Health centre uses treatment to relieve patients

“I’m not saving her life right now. But I am making her life better.”



One of the busiest Botox clinics in Toronto doesn’t deal with wrinkled foreheads or crinkled crow’s feet. Instead, it helps people walk and talk.


Doctors at the spasticity clinic at West Park Healthcare Centre use botulinum toxin, or Botox, to treat the condition, which causes muscles to continually and involuntarily contract.


Spasticity can set in after a spinal cord or brain injury. It also affects people with multiple sclerosis or cerebral palsy, as well as stroke survivors. But Dr. Chris Boulias says spasticity is underdiagnosed and up to 90 per cent of Ontarians with the condition don’t get proper treatment.

“People don’t look at spasticity as high up on the list of things to treat,” he says, because the condition, while uncomfortable and sometimes painful, is not life-threatening.

Five years ago, Corazon Syed, 53, had an aneurysm that left her left arm and leg stiff with spasticity. She couldn’t walk without help, stairs were an overwhelming obstacle and even simple tasks, such as dressing and washing, became impossible.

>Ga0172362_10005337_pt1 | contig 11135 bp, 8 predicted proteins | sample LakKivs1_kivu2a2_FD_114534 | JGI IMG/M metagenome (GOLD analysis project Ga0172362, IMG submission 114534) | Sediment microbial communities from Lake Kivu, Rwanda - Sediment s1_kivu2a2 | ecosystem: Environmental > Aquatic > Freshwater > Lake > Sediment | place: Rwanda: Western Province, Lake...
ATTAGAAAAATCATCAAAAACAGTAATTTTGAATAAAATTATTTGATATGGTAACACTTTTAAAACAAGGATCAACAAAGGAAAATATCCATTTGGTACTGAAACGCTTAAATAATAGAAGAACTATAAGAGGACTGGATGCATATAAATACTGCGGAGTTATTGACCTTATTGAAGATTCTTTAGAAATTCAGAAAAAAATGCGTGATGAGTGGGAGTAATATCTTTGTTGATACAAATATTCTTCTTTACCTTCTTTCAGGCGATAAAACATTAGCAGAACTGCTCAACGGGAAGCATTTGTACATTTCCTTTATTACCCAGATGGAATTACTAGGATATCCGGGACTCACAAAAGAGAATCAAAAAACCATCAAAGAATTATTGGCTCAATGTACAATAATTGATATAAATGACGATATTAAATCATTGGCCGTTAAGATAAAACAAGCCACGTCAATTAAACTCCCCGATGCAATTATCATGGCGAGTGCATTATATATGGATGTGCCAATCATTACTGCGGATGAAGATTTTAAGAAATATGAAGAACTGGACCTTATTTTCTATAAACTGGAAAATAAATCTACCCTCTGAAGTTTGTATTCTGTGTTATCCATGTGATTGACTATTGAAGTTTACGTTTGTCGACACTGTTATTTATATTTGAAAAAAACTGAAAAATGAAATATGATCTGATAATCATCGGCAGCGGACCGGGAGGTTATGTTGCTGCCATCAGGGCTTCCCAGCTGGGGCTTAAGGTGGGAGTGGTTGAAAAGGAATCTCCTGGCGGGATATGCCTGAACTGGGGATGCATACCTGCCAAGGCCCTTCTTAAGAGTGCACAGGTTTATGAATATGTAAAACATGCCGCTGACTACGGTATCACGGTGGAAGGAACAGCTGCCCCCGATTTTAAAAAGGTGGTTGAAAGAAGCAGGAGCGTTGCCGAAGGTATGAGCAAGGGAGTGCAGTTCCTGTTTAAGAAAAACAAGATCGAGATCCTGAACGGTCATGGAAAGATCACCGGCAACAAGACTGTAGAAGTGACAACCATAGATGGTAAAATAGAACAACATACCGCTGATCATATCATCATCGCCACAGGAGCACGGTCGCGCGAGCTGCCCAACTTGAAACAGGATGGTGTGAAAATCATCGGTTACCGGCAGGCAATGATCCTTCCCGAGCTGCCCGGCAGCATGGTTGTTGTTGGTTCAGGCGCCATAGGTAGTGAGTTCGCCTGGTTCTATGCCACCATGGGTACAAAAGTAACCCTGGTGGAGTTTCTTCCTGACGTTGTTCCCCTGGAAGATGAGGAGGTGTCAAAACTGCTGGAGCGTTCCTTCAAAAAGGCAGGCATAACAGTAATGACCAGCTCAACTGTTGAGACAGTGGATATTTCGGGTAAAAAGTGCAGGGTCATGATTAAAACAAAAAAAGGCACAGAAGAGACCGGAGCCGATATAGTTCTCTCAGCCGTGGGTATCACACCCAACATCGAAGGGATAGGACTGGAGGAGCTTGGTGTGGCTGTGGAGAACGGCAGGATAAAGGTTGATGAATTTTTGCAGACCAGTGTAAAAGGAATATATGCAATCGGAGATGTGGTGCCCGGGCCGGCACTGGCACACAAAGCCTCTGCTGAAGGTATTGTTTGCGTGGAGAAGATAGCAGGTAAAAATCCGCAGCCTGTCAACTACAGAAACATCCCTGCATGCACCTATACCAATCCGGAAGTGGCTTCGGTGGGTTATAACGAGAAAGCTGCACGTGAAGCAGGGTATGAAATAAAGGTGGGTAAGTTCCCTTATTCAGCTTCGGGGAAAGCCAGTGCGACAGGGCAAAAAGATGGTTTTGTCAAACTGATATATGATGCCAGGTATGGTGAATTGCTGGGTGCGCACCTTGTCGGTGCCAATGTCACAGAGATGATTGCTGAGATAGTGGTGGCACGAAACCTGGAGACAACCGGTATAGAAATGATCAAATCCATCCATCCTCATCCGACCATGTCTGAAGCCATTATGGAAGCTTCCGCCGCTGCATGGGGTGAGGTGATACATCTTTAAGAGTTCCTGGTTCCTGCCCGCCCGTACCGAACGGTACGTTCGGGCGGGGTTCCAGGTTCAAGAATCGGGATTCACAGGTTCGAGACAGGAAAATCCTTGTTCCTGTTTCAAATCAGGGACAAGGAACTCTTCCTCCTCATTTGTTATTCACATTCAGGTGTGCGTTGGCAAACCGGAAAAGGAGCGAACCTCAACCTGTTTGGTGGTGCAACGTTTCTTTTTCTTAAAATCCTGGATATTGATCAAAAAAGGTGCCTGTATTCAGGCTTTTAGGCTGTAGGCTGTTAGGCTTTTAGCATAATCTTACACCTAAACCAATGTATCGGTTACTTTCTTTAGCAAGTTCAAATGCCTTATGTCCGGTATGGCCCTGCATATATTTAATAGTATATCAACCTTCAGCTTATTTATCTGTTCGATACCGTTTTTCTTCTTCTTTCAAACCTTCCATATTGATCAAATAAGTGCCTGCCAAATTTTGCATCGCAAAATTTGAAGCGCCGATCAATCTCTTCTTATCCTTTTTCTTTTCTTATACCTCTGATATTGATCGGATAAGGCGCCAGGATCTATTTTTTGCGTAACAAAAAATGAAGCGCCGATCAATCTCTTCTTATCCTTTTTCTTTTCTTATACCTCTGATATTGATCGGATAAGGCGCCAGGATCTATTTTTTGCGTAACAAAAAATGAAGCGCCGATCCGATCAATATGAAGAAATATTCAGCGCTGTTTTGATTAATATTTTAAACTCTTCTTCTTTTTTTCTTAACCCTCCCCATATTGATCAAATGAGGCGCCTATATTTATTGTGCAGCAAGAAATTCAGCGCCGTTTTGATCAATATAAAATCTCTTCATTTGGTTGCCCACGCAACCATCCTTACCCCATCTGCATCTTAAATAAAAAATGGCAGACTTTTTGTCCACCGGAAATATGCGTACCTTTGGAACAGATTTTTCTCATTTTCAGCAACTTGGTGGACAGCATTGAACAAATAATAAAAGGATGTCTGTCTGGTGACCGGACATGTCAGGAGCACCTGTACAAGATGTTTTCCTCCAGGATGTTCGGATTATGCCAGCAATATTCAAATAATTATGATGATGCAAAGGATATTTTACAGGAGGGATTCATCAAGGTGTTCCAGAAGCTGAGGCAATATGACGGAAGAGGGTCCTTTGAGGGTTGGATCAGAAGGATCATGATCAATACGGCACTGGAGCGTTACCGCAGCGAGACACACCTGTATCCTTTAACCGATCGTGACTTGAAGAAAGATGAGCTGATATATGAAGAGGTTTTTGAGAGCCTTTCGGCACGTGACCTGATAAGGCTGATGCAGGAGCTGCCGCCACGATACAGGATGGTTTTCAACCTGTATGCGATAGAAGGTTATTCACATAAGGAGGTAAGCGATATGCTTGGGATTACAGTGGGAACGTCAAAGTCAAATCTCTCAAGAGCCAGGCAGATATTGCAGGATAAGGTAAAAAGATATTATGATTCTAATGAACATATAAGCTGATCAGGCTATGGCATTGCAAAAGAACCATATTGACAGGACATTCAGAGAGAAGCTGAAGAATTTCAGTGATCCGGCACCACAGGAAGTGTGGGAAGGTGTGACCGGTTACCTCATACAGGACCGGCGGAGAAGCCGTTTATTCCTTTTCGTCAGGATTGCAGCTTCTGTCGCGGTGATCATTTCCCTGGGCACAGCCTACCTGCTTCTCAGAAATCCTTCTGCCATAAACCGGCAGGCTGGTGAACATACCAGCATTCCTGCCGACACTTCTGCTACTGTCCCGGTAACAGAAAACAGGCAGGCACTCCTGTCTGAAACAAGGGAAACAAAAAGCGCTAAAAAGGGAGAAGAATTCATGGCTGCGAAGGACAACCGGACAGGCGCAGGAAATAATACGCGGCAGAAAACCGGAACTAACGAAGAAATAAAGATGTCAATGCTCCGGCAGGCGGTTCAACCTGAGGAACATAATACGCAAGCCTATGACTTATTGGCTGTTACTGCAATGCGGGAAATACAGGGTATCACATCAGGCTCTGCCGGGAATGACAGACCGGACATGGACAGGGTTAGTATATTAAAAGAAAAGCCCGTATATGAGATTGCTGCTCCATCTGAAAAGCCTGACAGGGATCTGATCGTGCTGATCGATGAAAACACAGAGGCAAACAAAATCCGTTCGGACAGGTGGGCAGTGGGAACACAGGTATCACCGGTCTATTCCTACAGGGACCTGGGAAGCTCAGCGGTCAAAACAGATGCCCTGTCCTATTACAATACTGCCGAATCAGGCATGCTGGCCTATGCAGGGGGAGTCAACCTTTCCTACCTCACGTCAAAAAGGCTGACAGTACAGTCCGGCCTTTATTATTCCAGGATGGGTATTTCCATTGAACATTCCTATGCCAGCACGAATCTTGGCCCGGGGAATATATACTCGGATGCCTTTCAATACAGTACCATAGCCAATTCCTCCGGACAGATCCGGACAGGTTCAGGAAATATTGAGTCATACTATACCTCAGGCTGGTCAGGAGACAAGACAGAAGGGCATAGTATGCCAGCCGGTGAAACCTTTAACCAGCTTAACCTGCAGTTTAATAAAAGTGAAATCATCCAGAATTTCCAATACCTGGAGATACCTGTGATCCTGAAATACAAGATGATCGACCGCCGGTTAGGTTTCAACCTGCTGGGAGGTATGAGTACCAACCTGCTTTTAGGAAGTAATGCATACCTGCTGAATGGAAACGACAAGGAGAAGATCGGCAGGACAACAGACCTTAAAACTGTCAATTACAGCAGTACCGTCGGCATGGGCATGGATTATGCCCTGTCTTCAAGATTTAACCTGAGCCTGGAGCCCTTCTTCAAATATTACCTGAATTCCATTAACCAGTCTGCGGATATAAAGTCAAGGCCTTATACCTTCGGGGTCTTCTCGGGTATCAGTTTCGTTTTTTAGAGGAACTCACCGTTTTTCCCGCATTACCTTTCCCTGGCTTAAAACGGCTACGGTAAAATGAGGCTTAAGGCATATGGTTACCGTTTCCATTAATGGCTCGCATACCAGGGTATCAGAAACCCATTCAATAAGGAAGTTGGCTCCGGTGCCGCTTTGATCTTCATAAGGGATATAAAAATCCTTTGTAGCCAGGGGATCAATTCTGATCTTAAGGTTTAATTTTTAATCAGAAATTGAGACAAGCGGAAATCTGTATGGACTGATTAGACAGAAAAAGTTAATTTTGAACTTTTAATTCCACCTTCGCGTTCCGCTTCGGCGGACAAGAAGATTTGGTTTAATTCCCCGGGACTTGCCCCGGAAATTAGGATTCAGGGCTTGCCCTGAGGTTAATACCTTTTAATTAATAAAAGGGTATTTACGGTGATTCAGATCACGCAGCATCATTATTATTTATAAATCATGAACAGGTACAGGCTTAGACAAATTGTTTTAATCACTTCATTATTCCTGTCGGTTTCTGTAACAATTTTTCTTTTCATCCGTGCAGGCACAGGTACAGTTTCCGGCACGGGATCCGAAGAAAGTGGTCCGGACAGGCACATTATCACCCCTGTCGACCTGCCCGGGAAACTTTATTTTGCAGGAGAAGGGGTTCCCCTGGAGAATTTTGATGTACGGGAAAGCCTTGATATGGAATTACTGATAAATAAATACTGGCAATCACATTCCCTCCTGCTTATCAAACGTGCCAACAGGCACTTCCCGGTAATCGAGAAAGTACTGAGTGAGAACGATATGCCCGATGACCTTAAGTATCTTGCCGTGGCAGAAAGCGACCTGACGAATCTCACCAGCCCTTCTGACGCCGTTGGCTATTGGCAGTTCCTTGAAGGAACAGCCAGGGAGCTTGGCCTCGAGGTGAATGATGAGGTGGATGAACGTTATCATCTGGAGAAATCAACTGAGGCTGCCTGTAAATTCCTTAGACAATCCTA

“I woke up in the hospital and I was paralyzed,” she recalls.

About 40 per cent of West Park’s spasticity patients get Botox injections, which only target affected muscles. Spasticity causes nerves to continually fire neurotransmitters to muscle, making it constantly contract. The botulinum toxin molecules go to the nerve endings and stop the release of neurotransmitters.

Syed has to have 16 Botox injections into different muscles along her forearm, leg and foot.

At the end of a 30-minute session, Boulias watches Syed slowly walk down the hall to her husband. Even though she needs a cane and a brace to walk, he points out her gait is more than it was even an hour ago.

“I’m not saving her life right now,” says Boulias. “But I am making her life better.”